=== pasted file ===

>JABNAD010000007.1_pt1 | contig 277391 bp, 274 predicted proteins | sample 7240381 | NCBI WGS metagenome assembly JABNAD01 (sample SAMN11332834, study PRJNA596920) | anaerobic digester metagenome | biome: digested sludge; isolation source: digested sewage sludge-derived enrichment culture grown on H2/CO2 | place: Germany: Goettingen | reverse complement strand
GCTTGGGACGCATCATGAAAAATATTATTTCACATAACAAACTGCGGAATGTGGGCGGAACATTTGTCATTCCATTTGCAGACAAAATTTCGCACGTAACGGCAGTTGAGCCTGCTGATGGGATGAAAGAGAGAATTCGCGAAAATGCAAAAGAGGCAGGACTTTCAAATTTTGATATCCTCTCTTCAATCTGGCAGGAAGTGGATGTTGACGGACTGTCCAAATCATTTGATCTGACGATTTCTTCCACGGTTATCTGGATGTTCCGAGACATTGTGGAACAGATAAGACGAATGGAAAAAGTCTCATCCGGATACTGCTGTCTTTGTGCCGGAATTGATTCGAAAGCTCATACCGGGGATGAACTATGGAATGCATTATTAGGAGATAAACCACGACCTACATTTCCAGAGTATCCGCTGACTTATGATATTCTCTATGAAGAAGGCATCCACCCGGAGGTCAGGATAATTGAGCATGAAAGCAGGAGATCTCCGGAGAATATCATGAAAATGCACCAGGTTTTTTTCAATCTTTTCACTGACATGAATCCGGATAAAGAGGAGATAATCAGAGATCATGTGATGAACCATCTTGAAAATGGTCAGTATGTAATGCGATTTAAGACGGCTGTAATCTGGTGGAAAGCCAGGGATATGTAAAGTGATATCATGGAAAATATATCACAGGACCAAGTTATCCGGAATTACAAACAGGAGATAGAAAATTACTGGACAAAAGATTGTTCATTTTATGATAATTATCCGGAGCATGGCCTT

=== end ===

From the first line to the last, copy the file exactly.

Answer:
>JABNAD010000007.1_pt1 | contig 277391 bp, 274 predicted proteins | sample 7240381 | NCBI WGS metagenome assembly JABNAD01 (sample SAMN11332834, study PRJNA596920) | anaerobic digester metagenome | biome: digested sludge; isolation source: digested sewage sludge-derived enrichment culture grown on H2/CO2 | place: Germany: Goettingen | reverse complement strand
GCTTGGGACGCATCATGAAAAATATTATTTCACATAACAAACTGCGGAATGTGGGCGGAACATTTGTCATTCCATTTGCAGACAAAATTTCGCACGTAACGGCAGTTGAGCCTGCTGATGGGATGAAAGAGAGAATTCGCGAAAATGCAAAAGAGGCAGGACTTTCAAATTTTGATATCCTCTCTTCAATCTGGCAGGAAGTGGATGTTGACGGACTGTCCAAATCATTTGATCTGACGATTTCTTCCACGGTTATCTGGATGTTCCGAGACATTGTGGAACAGATAAGACGAATGGAAAAAGTCTCATCCGGATACTGCTGTCTTTGTGCCGGAATTGATTCGAAAGCTCATACCGGGGATGAACTATGGAATGCATTATTAGGAGATAAACCACGACCTACATTTCCAGAGTATCCGCTGACTTATGATATTCTCTATGAAGAAGGCATCCACCCGGAGGTCAGGATAATTGAGCATGAAAGCAGGAGATCTCCGGAGAATATCATGAAAATGCACCAGGTTTTTTTCAATCTTTTCACTGACATGAATCCGGATAAAGAGGAGATAATCAGAGATCATGTGATGAACCATCTTGAAAATGGTCAGTATGTAATGCGATTTAAGACGGCTGTAATCTGGTGGAAAGCCAGGGATATGTAAAGTGATATCATGGAAAATATATCACAGGACCAAGTTATCCGGAATTACAAACAGGAGATAGAAAATTACTGGACAAAAGATTGTTCATTTTATGATAATTATCCGGAGCATGGCCTT